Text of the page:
So we started our time-line project with a Jerusalem, Judea…ends of the Earth approach to History. First we learned about our own family: who they were, where they came from, we learned stories of God’s work in their lives and of His providential hand that has led us to where we are today. We used the green 3×5 cards from those multi-color packs to write down important dates including their own births. These were hung by little binder clips on a wire stretching at their eye-level across our schoolroom wall. I love how, just like on a family tree, they are able to see their own little card and recognize the important place they play in our family.
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Next we began a study of our own neighborhood here on the Big Island of Hawaii. There are a ton of historical sites, markers and ruins literally right outside our door and we got to know those very well. Important dates in our local history we recorded on the purple index cards and added those to our timeline. This has expanded to include historical facts from all over our island though we have especially focused on the arrival and spread of the Gospel from here in Kona throughout Hawaii. Next year we will be doing a study of Hawaii as one of the 50 states which will include their very first official “State Report.” These dates will also be added to our timeline.
We have also been recording on the blue 3×5 cards all the important dates we have been learning about in our study of astronomy, starting of course, with the most important date in the history of the universe: it’s birth.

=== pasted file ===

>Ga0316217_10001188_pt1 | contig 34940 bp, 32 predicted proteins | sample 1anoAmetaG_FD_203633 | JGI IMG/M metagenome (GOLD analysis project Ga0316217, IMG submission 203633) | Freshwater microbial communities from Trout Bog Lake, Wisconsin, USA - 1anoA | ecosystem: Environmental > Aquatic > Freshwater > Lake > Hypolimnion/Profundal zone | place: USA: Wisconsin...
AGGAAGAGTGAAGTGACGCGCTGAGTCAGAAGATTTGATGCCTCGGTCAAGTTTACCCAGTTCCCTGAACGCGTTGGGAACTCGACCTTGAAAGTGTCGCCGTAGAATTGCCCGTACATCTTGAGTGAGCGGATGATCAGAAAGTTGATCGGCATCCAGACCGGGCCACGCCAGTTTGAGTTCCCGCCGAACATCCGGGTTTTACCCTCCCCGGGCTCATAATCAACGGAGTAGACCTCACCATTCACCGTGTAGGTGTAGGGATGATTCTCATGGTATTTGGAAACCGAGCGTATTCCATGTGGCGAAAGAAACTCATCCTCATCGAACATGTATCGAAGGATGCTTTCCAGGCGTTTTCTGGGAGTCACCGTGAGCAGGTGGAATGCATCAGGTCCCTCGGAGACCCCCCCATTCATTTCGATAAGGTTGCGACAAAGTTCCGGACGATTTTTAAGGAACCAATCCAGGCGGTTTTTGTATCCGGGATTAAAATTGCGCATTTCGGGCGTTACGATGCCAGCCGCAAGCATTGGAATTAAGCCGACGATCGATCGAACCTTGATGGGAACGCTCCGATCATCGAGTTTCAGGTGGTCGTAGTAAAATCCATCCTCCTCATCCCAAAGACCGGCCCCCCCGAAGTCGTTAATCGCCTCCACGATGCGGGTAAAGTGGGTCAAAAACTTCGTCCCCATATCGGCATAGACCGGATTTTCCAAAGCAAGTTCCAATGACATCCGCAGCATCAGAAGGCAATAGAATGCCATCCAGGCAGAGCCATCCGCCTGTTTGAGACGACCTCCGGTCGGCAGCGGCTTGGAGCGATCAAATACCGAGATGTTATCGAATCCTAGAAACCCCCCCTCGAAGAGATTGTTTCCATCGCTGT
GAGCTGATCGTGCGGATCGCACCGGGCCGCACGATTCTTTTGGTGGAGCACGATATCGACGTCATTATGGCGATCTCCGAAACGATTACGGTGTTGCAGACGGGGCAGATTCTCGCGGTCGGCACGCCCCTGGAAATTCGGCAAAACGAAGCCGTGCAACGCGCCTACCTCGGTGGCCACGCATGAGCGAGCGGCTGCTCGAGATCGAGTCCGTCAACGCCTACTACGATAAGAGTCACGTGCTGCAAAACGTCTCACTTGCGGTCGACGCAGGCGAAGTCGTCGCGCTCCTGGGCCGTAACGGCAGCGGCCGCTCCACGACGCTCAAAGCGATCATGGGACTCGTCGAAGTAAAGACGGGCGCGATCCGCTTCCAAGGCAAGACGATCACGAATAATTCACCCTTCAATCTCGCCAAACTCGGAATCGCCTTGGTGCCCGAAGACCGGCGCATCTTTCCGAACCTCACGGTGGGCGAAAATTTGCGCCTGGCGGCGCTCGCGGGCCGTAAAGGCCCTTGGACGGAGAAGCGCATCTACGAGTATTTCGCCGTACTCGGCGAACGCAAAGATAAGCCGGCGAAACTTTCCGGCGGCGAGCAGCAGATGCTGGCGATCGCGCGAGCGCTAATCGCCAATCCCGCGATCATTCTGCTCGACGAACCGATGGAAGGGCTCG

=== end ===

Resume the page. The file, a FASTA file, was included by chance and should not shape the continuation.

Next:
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So what makes it a “Living” timeline?
1. The dates can all be moved around as needed because they’re just clipped on.
2. It’s elastic, like a “living document” and can adjust to changing subjects and circumstances (like if I needed to move it to a shorter or longer wall).
3. It encompasses a whole world of information not just snippets of historical fact.
4. It includes us and we’re alive!
5. Our God is a living God and this is above all a testament to His past, present and continued work, including each child’s place in it.

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10 comments on “Our Living Timeline

  1. This is a great idea! We are using the trivium and every year I struggle with the timeline because I have only one empty wall. So I have to take down the last year’s timeline to put up this year’s and that is counter-productive, I think, to helping my children see the entire scope of the story if I have to remove chunks of it every year. Thanks for the info!